Latinos Beyond Reel

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The ASU School of Transborder Studies is hosting  “Latinos Beyond Reel”, a film that examines how U.S. news and entertainment media portray Latinos usually in a negative way.

Monica De La Torre, assistant professor for the ASU School of Transborder Studies said things have actually gotten worse over the last two decades as shown by the stereotypes of on screen Latinos depicted on a daily basis.

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Jose Cardenas: As part of Hispanic Heritage Month, the ASU School of Transporter Studies is hosting an opportunity to see Latinos beyond real. A film that studies how U.S. film and news portrays Latinos.

Latinos Beyond Reel: It was the only thing my parents showed me and I didn't get to see on television which was dignity. Latinos with dignity.

Latinos Beyond Reel: A lot of unconscious racism is because of these types of attitudes have been around for so long they are the norm.

Latinos Beyond Reel: Sometimes the director says he is more like -- he goes like this, man.

Latinos Beyond Reel: Man, I only got one more wire; okay?

Latinos Beyond Reel: We are in a new millennial and these characters kee popping up.

Jose Cardenas: With key to talk about the film is the assistant professor of the ASU School of Transborder. Welcome to "Horizonte."

Monica De La Torre: Thanks.

Jose Cardenas: This is a pretty powerful film capturing what many is saying is a stereotyping of Latinos in Hollywood.

Monica De La Torre: This is a program that has persisted since the beginning of film and Latinos are portrayed in ridged roles that limit us to gang members, thieves. For women it is the fiery, spicy latino and the maid and these continue to be produced in Hollywood and haven't changed. So it is disheartening.

Jose Cardenas: This is a documentary that is going to be presented at ASU.

Monica De La Torre: So the documentary will show at ASU for Hispanic heritage month and it is being sponsored by the School Transboarder Studies with a dialogue I will be leading and facilitating with audience members about how these stereotypes affect us and how we change them.

Jose Cardenas: And also about the source; right? We will run a quick without audio but it focuses on the role the media plays in perpetuating these stereotype.

Monica De La Torre: The media fortunately focuses on stories that present us as foreigners, present us as thieves in terms of how the stories that are told in say the newscast focus on our criminality.

Jose Cardenas: You see one of the images up there beeners crossing the border. It is hard to believe in this day and age you would have that in the media.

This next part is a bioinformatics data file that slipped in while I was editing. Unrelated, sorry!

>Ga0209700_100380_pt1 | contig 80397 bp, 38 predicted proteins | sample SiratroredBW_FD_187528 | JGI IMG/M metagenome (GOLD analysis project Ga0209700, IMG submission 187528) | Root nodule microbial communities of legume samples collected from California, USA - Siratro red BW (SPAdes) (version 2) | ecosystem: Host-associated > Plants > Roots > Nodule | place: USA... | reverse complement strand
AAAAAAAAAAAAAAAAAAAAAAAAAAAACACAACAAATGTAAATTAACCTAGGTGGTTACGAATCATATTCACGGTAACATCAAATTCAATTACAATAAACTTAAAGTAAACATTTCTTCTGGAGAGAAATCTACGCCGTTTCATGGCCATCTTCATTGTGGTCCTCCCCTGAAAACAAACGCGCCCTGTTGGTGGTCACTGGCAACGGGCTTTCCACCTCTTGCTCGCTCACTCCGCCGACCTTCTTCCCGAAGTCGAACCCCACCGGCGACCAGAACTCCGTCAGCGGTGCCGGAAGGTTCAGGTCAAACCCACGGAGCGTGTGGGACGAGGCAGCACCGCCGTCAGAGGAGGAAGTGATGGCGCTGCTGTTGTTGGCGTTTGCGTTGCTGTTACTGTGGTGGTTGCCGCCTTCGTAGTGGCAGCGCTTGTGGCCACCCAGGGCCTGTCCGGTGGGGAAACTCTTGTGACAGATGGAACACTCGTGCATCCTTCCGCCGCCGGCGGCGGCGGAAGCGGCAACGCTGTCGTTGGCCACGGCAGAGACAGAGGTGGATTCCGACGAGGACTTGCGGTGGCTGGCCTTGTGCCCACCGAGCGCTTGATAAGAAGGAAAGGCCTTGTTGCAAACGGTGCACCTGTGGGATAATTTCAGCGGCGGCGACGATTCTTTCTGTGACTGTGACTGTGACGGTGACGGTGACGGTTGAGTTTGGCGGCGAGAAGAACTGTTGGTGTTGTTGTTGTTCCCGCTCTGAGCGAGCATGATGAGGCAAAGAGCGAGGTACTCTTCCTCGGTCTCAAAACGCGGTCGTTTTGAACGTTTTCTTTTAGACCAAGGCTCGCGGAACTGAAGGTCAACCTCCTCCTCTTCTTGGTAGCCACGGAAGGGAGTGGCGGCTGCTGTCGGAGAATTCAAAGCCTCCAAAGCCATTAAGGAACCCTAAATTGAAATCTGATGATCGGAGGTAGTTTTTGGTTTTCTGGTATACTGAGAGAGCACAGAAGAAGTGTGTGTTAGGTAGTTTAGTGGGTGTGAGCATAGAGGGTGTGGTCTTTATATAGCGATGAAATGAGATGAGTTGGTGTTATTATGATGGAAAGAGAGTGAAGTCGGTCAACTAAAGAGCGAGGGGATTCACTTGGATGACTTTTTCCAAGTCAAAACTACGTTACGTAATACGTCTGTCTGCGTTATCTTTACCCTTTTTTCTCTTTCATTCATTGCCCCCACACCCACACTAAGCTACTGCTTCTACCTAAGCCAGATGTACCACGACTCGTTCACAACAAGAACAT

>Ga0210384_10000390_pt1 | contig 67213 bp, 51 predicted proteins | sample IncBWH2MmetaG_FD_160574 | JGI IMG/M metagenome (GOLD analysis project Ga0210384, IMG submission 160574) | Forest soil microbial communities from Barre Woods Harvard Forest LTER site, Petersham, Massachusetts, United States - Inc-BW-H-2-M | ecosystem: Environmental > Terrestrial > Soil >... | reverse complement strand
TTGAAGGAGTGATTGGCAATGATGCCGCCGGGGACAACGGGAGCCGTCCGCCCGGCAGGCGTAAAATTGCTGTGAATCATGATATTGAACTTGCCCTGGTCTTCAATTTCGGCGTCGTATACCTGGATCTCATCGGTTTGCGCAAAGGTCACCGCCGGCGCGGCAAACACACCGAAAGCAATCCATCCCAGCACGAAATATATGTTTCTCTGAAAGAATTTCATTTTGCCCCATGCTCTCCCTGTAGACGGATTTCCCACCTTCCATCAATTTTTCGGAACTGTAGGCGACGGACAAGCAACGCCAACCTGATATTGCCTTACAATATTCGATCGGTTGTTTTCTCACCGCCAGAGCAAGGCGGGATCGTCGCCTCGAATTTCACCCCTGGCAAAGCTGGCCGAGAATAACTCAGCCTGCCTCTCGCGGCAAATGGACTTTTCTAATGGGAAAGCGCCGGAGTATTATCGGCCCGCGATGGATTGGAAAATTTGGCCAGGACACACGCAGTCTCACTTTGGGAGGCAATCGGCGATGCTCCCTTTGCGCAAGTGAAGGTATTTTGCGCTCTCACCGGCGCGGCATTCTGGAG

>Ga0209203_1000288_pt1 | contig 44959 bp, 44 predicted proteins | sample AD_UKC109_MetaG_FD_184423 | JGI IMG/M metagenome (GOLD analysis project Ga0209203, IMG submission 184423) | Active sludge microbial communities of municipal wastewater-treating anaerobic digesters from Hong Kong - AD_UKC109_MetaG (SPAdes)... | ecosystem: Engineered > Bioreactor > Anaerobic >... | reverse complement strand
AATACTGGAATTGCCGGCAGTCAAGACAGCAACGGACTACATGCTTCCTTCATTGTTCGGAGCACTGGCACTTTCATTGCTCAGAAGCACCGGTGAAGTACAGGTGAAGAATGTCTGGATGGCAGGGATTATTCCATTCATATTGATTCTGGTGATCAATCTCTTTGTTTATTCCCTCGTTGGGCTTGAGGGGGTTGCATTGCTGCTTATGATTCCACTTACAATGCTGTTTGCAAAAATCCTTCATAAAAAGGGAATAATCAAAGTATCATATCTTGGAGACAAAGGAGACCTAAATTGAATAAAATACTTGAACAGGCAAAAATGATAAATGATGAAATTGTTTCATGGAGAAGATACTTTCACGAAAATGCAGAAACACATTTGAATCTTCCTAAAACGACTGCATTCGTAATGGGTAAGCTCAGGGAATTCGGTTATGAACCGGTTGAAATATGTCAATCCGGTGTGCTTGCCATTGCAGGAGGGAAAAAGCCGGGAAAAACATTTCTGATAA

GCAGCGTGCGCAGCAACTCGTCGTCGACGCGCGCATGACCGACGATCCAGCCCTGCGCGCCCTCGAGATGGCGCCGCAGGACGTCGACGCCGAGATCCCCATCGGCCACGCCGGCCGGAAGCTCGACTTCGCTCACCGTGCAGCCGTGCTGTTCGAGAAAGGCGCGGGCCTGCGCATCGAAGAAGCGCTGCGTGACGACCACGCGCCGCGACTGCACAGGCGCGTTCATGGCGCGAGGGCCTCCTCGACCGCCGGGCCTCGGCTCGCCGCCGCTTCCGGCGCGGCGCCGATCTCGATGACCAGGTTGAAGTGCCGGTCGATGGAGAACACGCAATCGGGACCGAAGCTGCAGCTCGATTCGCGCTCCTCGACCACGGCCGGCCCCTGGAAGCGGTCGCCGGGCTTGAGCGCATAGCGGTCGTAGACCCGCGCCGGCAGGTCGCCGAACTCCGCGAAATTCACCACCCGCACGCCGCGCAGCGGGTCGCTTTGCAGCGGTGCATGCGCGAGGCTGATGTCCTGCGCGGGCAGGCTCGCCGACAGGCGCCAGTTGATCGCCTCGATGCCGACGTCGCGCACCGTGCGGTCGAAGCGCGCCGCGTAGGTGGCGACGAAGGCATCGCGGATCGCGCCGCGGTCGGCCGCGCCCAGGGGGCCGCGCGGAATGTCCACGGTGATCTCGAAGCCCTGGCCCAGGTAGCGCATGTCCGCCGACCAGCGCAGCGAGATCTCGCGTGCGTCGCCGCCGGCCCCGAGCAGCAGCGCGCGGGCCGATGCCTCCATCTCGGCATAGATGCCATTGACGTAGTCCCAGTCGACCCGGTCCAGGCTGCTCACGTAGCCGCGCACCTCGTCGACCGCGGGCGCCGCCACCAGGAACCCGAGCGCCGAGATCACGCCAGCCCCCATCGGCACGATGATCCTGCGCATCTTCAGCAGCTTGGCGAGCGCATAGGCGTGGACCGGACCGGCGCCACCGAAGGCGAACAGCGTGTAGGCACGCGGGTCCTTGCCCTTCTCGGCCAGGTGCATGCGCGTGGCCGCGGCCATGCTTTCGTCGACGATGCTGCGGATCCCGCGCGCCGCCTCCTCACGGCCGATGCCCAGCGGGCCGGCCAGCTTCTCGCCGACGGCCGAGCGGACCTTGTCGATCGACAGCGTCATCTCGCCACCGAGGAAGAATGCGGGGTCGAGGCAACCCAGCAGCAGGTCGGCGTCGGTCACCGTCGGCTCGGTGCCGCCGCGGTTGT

Monica De La Torre: In 2016, we had a study that showed only 54 speaking roles were given to Latinos out of the hundreds of top grossing films. For women it is worse. There was 72 films without any Latinos in any appearance in the top 100 grossing Hollywood films. Our silence continues.

Jose Cardenas: Do you think it is getting worse?

Monica De La Torre: Is definitely getting worse. We have the research to prove it is getting worse. The push toward changing our reputation in the 1960s and '70s with the Chicano movement and the advocacy groups have waned. We got to a point where there was more speaking roles for Latinos in Hollywood.

Jose Cardenas: It was better and we regressed.

Monica De La Torre: We are back.

Jose Cardenas: What about the latest movie by Salma Highac? It seems to be counter to that.

Monica De La Torre: It was a refresher representation in that it had a woman but it didn't ascribe to the traditional roles of Latinos. The main character is a heel -- healer so the deals with that.

Jose Cardenas: She has to deal with stereotypes.

Monica De La Torre: She deals with it in the m mundane and every day. Like in moments where you get asked where were you from and I am from here and tell me about where you are really from. So day-to-day racism we all deal with.

Jose Cardenas: This is heritage Hispanic month?

Monica De La Torre: Yes.

Jose Cardenas: Other activities going on?

Monica De La Torre: Yes, more film screenings, cultural events that acknowledge the diversity among Latinos. There is a lot of information throughout the month that is open to everybody.

If people want to get more information about this where can they go to?

Monica De La Torre: The School of Transborder Studies or do a search for ASU Hispanic heritage month.

Jose: Well, I think we have additional information to put up on the screen. Looking forward to seeing this. There is no admission charge?

Monica De La Torre: No, it is free.

Jose Cardenas: And you will be there to talk about it?

Monica De La Torre: Yes, I will.

Jose Cardenas: Thank you for joining us. That is our show tonight. For Arizona PBS and "Horizonte," I am Jose Cardenas. Have a good evening.

"Horizonte" is made possible by contributions from the friends of Arizona PBS, members of your PBS station. Thank you.

Monica De La Torre, ASU School of Transborder Studies

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